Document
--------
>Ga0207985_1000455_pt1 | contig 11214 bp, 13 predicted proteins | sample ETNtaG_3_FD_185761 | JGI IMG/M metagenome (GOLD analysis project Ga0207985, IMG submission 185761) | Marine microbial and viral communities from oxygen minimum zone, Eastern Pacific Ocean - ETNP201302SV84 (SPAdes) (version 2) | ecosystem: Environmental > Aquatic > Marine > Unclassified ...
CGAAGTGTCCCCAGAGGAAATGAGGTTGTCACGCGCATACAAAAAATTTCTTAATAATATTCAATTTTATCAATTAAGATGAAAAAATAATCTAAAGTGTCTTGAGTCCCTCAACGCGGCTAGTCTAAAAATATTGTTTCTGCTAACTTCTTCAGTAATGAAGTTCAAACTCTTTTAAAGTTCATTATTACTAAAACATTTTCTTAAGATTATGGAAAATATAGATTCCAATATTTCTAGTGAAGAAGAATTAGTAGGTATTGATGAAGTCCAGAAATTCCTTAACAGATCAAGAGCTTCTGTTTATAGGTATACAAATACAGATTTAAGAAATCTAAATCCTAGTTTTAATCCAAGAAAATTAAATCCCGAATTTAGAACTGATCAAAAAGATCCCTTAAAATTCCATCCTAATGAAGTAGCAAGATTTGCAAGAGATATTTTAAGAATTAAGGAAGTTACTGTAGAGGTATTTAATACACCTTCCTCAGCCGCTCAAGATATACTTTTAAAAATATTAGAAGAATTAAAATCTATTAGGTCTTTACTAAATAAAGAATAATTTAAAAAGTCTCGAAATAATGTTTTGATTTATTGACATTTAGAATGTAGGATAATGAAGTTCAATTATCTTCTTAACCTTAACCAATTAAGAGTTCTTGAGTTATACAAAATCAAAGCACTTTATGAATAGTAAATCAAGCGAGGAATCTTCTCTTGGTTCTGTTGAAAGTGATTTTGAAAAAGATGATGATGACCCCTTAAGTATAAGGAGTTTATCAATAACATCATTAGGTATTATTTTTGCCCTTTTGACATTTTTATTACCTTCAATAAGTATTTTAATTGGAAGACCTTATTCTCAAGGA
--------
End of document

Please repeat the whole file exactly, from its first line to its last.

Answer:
>Ga0207985_1000455_pt1 | contig 11214 bp, 13 predicted proteins | sample ETNtaG_3_FD_185761 | JGI IMG/M metagenome (GOLD analysis project Ga0207985, IMG submission 185761) | Marine microbial and viral communities from oxygen minimum zone, Eastern Pacific Ocean - ETNP201302SV84 (SPAdes) (version 2) | ecosystem: Environmental > Aquatic > Marine > Unclassified ...
CGAAGTGTCCCCAGAGGAAATGAGGTTGTCACGCGCATACAAAAAATTTCTTAATAATATTCAATTTTATCAATTAAGATGAAAAAATAATCTAAAGTGTCTTGAGTCCCTCAACGCGGCTAGTCTAAAAATATTGTTTCTGCTAACTTCTTCAGTAATGAAGTTCAAACTCTTTTAAAGTTCATTATTACTAAAACATTTTCTTAAGATTATGGAAAATATAGATTCCAATATTTCTAGTGAAGAAGAATTAGTAGGTATTGATGAAGTCCAGAAATTCCTTAACAGATCAAGAGCTTCTGTTTATAGGTATACAAATACAGATTTAAGAAATCTAAATCCTAGTTTTAATCCAAGAAAATTAAATCCCGAATTTAGAACTGATCAAAAAGATCCCTTAAAATTCCATCCTAATGAAGTAGCAAGATTTGCAAGAGATATTTTAAGAATTAAGGAAGTTACTGTAGAGGTATTTAATACACCTTCCTCAGCCGCTCAAGATATACTTTTAAAAATATTAGAAGAATTAAAATCTATTAGGTCTTTACTAAATAAAGAATAATTTAAAAAGTCTCGAAATAATGTTTTGATTTATTGACATTTAGAATGTAGGATAATGAAGTTCAATTATCTTCTTAACCTTAACCAATTAAGAGTTCTTGAGTTATACAAAATCAAAGCACTTTATGAATAGTAAATCAAGCGAGGAATCTTCTCTTGGTTCTGTTGAAAGTGATTTTGAAAAAGATGATGATGACCCCTTAAGTATAAGGAGTTTATCAATAACATCATTAGGTATTATTTTTGCCCTTTTGACATTTTTATTACCTTCAATAAGTATTTTAATTGGAAGACCTTATTCTCAAGGA